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Earnie Shavers’ Baseball Connection

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  • Earnie Shavers’ Baseball Connection

    Click image for larger version  Name:	shavers.PNG Views:	0 Size:	186.9 KB ID:	21949

    By Arne K. Lang

    On January 6, 1971, Earnie Shavers, a well-touted heavyweight prospect from Warren, Ohio, fought Lee Estes at the Silver Slipper in Las Vegas. Shavers’ team on this particular night – his three cornermen – consisted of Willie Ketchum, Dean Chance, and Bo Belinsky.

    Indulge me now. Let me digress.

    In his tribute to Shavers, who passed away on Sept. 1, Hall of Fame boxing writer Bernard Fernandez found a common thread between the prizefighter and Babe Ruth. The Bambino’s home run blasts were talked about in hushed reverence – his final blast purportedly traveled 600 feet – and, likewise, the punching power of Shavers, who scored 68 of his 74 wins by knockout, became the stuff of legend. “He had a punch that could knock down a brick wall,” said one commentator upon hearing the news that Shavers had died.

    A keen-eyed reader passed along the note that Babe Ruth was a big fan of boxing and once actually considered a career in the prize ring. He thought that if Fernandez were going to rope the Bambino into a story about Earnie Shavers, he could have embellished his article by pointing this out.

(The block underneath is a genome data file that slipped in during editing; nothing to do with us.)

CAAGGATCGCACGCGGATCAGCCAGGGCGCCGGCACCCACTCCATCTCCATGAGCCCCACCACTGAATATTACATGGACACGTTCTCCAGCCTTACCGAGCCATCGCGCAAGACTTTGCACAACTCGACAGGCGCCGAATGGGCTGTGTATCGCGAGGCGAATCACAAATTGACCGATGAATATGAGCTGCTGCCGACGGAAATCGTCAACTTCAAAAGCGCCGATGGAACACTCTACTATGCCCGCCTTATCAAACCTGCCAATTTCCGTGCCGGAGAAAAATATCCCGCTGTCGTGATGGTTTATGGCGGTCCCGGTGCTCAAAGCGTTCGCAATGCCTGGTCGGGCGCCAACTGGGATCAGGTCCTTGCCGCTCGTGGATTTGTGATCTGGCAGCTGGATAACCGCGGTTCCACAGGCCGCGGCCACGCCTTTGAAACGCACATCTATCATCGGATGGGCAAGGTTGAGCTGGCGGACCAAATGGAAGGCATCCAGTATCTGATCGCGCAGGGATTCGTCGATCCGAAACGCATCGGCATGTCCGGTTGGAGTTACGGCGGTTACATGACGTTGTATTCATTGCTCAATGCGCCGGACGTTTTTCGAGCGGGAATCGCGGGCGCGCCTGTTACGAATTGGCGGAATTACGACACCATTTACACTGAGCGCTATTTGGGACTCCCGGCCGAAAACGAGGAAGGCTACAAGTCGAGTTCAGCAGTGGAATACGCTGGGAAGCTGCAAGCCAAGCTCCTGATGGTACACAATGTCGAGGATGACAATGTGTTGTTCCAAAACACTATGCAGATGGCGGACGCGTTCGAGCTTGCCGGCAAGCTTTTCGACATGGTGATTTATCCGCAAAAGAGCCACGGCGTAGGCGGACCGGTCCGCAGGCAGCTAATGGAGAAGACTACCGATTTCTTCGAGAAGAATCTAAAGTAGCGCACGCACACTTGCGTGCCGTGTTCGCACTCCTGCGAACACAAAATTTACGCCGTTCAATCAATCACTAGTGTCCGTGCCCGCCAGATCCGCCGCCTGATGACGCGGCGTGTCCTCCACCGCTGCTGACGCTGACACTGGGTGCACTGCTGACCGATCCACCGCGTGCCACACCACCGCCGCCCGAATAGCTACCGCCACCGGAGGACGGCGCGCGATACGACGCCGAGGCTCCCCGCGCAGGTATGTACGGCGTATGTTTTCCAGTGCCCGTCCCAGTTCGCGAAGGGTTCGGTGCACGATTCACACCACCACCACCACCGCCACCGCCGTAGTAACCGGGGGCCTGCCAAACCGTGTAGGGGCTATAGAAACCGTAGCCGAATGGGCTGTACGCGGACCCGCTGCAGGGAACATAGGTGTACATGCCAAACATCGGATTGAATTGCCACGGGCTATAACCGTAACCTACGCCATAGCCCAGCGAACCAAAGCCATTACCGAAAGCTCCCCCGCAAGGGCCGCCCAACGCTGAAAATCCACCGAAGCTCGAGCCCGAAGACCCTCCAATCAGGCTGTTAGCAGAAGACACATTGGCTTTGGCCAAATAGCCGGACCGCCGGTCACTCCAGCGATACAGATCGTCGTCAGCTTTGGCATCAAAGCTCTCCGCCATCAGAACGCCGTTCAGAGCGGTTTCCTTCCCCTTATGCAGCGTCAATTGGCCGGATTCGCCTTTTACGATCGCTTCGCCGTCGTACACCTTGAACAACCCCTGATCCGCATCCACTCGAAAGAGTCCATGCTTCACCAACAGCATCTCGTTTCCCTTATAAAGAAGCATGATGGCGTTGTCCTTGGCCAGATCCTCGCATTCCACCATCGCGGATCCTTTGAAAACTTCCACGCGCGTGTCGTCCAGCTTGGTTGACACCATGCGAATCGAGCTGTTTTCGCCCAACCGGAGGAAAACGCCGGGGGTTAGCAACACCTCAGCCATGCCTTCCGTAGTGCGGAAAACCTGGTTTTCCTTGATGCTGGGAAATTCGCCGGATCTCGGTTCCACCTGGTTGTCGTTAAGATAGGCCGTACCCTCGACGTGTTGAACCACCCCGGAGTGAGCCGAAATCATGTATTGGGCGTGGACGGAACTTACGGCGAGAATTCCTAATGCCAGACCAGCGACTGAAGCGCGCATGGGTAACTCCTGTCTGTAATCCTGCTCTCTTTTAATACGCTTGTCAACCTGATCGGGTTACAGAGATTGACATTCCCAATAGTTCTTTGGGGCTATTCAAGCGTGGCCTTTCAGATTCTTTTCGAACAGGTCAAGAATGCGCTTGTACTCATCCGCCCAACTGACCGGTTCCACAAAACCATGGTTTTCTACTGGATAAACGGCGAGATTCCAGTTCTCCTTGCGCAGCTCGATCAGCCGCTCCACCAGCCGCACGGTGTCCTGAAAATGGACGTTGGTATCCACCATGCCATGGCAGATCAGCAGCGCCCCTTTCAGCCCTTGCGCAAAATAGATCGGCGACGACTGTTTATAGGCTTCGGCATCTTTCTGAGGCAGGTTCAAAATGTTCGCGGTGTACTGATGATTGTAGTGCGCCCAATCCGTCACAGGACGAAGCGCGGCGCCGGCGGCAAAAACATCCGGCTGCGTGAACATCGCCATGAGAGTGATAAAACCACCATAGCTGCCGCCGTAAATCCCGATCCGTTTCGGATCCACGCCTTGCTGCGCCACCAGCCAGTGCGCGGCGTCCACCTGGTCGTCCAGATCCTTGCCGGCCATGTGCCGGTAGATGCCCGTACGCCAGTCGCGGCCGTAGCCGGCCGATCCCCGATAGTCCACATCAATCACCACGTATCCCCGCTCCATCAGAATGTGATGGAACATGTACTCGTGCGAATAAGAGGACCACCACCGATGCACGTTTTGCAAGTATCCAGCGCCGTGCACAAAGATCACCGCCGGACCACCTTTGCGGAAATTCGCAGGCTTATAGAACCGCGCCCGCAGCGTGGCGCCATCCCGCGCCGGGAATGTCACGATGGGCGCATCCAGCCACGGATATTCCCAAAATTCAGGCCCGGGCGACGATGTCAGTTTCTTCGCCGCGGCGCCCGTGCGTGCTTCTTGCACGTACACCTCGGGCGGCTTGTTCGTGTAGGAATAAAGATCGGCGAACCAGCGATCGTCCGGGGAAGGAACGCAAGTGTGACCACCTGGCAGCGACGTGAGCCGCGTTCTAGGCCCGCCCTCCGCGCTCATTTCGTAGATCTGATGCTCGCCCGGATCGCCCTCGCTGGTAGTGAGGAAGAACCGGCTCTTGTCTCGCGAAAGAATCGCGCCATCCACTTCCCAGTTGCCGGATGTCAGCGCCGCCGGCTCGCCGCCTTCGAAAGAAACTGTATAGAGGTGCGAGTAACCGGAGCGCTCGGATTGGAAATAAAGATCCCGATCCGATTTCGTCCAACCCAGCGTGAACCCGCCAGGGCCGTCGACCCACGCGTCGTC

Babe Ruth once threatened to quit baseball for boxing, but this happened while he was embroiled in a salary dispute. It’s a stretch to think that he actually gave it any serious thought. However, he was indeed a big fan of boxing and he trained like a boxer in the off-season after he hooked up with fitness guru Artie McGovern, a former flyweight boxer who ran a gym at 42nd Street and Madison Avenue in New York City that was patronized by the rich and famous.


    Ruth started visiting McGovern’s after missing one-third of the 1925 season with a stomach ulcer. Lore has it that he was a bloated wreck when McGovern first latched hold of him which may not be too far from the truth. Regardless, he was an off-season regular at McGovern’s prior to the 1927 season, the year he broke his own single season record for home runs with 60. (A Ruthian feat indeed. Ten years earlier, in 1917, the American League home run leader hit nine.)

    Earnie Shavers’ baseball connection, as it were, had a more contemporary tone. Willie Ketchum, a Runyonesque character from New York City’s Lower East Side, wasn’t a baseball guy. A man who was then in his late 60’s, Ketchum was a boxing lifer, a jack-of-all trades who had managed fighters, notably pre-World War II lightweight champion Lew Jenkins, and worked primarily as a second on the West Coast after his license was revoked by the New York State Athletic Commission for consorting with the wrong kind of people. But Dean Chance and Bo Belinsky were household names in households that followed the sport of baseball and in many households that didn’t.

    When folks thought of one, they thought of the other, for although Chance was a former Cy Young Award winner and Belinsky had tossed a no-hitter for the expansion California Angels, they were best known as bosom buddies whose nocturnal adventures harked to Pierce Egan’s fictional rakehells Tom and Jerry.

    Belinsky, a street kid from Trenton, New Jersey, was a great ladies man who had dated, in his words, many of the best broads in Hollywood. Dean Chance, a farm boy from Wooster, Ohio, was considered something of Belinsky’s caddy, a person who went along for the ride when Belinsky prowled the Sunset Strip in his candy-apple-red Cadillac. But of the two, Chance was much more of a slickster. He got involved in the management of prizefighters while still an active baseball player and in retirement ran “games of skill” at carnivals and country fairs.